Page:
In our ongoing feature Between the Sheets, TrunkSpace picks the imaginative brains of authors to break down what it takes to create the various worlds and characters they breathe life into via the tools of their trade… sheets of paper. While technology continues to advance and change the pop culture landscape, the written word has remained one of the most consistent and imaginative art forms.
This time out we’re chatting with author Alafair Burke about her new novel “The Wife,” what she is most proud of with the book, and why she tends to goof off in six-minute increments.
TrunkSpace: You’ve published an impressive number of novels over your career thus far. With your latest, “The Wife,” having just reached the masses, do you still experience the same level of excitement/nerves that you did when you released your first published work?
Burke: Honestly? If anything, it’s worse. With the first book, it’s hard to believe you even have your name on a book. Now I have that same excitement, combined with the nerves of meeting or beating expectations.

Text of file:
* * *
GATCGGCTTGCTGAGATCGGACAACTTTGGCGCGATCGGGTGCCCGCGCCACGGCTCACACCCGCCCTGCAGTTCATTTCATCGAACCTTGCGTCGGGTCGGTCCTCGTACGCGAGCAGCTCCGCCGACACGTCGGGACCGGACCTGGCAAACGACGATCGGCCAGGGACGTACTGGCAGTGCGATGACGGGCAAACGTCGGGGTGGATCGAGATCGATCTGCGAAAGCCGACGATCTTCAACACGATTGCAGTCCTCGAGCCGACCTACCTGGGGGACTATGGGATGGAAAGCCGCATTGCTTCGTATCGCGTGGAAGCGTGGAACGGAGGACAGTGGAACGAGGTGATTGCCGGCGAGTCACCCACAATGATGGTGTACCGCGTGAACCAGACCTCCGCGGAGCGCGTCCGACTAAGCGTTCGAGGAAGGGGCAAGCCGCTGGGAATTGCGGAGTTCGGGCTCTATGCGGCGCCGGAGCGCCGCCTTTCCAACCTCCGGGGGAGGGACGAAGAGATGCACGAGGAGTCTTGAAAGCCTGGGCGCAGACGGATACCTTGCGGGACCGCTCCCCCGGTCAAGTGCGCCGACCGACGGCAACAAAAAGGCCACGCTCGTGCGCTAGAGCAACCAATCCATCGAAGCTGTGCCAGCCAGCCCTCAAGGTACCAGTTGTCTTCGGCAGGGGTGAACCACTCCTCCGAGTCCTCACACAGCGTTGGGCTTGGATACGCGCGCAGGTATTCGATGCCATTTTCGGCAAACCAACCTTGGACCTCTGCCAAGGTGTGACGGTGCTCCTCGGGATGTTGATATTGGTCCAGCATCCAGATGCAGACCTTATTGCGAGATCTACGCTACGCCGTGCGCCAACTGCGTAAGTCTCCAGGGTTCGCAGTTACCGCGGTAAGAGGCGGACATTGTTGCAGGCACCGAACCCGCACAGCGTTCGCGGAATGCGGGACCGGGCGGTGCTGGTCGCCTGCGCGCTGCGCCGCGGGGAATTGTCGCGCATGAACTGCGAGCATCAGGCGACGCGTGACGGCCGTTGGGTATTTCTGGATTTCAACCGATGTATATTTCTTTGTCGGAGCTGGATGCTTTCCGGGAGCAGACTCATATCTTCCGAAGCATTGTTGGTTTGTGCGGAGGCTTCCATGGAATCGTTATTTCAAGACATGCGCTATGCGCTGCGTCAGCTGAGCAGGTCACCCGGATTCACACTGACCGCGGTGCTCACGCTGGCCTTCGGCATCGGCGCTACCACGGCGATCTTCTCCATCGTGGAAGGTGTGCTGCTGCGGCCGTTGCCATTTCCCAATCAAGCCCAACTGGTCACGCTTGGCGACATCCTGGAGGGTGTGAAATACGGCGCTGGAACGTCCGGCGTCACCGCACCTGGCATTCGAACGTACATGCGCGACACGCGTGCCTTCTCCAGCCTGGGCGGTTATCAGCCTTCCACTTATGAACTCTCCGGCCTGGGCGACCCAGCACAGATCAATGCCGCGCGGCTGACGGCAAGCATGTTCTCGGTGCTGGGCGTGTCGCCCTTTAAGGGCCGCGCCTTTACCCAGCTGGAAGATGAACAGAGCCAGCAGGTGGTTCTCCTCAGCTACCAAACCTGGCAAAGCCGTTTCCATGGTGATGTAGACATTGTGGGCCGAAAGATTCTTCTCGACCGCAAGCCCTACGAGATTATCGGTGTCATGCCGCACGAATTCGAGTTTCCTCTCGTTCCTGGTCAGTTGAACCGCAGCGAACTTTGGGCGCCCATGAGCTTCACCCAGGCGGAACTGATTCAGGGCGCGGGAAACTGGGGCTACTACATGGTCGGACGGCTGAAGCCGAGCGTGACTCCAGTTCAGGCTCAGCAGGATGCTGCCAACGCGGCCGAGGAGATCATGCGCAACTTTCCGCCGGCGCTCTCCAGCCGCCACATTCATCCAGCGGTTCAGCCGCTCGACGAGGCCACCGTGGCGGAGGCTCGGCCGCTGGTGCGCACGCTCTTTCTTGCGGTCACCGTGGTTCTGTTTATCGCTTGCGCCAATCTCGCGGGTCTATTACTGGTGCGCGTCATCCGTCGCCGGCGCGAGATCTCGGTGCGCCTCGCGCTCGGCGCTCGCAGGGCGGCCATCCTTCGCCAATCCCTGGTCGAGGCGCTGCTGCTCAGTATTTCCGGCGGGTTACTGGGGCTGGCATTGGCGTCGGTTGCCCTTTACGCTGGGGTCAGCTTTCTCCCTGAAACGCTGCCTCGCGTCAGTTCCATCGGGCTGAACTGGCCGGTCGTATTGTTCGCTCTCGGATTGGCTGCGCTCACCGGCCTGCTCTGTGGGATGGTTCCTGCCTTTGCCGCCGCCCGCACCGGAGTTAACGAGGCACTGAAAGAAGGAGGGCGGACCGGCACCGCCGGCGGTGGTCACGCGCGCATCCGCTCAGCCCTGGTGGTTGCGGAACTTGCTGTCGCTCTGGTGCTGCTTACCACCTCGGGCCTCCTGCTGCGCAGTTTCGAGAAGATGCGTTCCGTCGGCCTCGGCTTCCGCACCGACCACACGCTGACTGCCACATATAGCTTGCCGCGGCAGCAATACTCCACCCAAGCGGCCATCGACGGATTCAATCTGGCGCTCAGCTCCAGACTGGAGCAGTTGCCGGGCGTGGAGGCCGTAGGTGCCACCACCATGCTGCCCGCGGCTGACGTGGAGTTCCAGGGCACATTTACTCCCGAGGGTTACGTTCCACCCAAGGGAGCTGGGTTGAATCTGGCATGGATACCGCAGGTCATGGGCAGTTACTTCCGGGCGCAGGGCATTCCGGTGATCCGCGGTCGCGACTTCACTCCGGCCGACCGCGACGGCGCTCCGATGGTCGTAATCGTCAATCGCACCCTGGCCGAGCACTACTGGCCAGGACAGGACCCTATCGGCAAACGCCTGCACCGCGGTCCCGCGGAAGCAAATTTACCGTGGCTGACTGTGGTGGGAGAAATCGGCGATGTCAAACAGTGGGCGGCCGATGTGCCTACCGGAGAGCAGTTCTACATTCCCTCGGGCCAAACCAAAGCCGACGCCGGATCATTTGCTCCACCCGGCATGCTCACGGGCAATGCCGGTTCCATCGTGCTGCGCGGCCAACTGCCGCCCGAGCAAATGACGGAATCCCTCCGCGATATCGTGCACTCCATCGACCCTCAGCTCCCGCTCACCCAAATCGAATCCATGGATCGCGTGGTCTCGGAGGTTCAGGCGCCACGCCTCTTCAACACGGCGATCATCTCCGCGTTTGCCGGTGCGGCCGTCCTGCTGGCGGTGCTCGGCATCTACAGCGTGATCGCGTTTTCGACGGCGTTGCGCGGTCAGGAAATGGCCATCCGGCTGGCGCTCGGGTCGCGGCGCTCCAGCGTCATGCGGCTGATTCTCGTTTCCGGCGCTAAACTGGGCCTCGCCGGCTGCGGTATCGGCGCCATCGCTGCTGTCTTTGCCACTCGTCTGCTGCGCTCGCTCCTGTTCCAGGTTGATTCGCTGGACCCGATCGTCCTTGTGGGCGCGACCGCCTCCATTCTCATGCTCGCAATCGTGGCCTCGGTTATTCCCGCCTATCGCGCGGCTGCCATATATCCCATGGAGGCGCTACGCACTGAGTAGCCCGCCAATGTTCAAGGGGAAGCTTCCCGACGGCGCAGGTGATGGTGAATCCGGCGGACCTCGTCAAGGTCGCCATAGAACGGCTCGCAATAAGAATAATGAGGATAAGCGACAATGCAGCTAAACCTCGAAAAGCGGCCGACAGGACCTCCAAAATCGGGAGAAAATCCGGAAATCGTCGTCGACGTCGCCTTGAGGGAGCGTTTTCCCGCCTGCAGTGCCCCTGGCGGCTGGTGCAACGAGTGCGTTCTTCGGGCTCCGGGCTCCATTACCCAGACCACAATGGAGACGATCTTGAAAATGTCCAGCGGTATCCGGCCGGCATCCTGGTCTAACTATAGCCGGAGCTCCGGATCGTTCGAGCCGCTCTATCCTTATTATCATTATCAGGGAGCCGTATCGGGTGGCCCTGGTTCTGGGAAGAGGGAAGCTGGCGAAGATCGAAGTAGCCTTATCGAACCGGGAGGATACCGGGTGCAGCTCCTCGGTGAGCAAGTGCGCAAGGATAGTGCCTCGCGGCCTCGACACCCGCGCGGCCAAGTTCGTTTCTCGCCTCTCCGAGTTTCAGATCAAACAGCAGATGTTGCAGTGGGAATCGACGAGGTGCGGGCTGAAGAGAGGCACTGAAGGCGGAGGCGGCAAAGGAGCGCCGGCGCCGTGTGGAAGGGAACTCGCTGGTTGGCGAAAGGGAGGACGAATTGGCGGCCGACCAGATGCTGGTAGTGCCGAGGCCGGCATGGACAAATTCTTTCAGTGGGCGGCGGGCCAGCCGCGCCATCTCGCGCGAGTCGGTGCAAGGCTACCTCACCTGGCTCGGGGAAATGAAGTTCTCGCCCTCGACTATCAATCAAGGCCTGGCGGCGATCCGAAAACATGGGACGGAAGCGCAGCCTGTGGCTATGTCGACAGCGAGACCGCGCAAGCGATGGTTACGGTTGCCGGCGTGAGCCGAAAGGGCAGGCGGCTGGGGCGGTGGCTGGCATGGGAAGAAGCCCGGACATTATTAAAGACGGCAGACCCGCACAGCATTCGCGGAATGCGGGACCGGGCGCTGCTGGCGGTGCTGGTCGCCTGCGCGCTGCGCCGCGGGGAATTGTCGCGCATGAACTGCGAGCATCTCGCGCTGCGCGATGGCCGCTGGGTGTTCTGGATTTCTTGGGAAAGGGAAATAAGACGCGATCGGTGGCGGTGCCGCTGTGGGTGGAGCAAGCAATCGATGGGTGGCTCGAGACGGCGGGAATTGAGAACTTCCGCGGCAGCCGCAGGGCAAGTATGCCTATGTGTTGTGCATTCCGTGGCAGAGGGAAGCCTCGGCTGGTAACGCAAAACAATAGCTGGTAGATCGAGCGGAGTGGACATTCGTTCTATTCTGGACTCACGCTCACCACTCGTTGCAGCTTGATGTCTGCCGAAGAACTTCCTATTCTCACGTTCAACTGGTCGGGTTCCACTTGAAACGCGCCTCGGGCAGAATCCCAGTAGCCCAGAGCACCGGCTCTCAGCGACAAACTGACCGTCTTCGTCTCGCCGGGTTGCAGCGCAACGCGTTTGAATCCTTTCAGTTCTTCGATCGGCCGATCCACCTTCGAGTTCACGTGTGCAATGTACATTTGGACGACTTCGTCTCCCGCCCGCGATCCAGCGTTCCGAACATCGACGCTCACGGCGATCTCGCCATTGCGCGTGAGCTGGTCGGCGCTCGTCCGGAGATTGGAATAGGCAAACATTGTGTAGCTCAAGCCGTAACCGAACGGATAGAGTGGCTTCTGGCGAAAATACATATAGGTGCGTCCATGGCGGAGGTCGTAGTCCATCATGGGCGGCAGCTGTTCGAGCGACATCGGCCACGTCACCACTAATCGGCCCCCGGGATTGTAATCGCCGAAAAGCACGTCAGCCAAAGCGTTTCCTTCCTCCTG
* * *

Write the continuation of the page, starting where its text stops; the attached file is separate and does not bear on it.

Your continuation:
TrunkSpace: In terms of your journey with “The Wife,” did the experience of writing and researching this particular book change in any way from your previous novels? Did the inspiration come from a different place?
Burke: Angela Powell is unlike any of my previous characters. “The Wife” was born of a single observation: when a married man is accused of sexual misconduct, the public gaze inevitably shifts to include his private partner – the wife. No matter how hard she may try to avoid the spotlight, she becomes part of the narrative. From that idea came Angela. The crime part of the book came well after I already empathized with Angela for entirely separate reasons. This book is probably the most personal one I’ve ever written.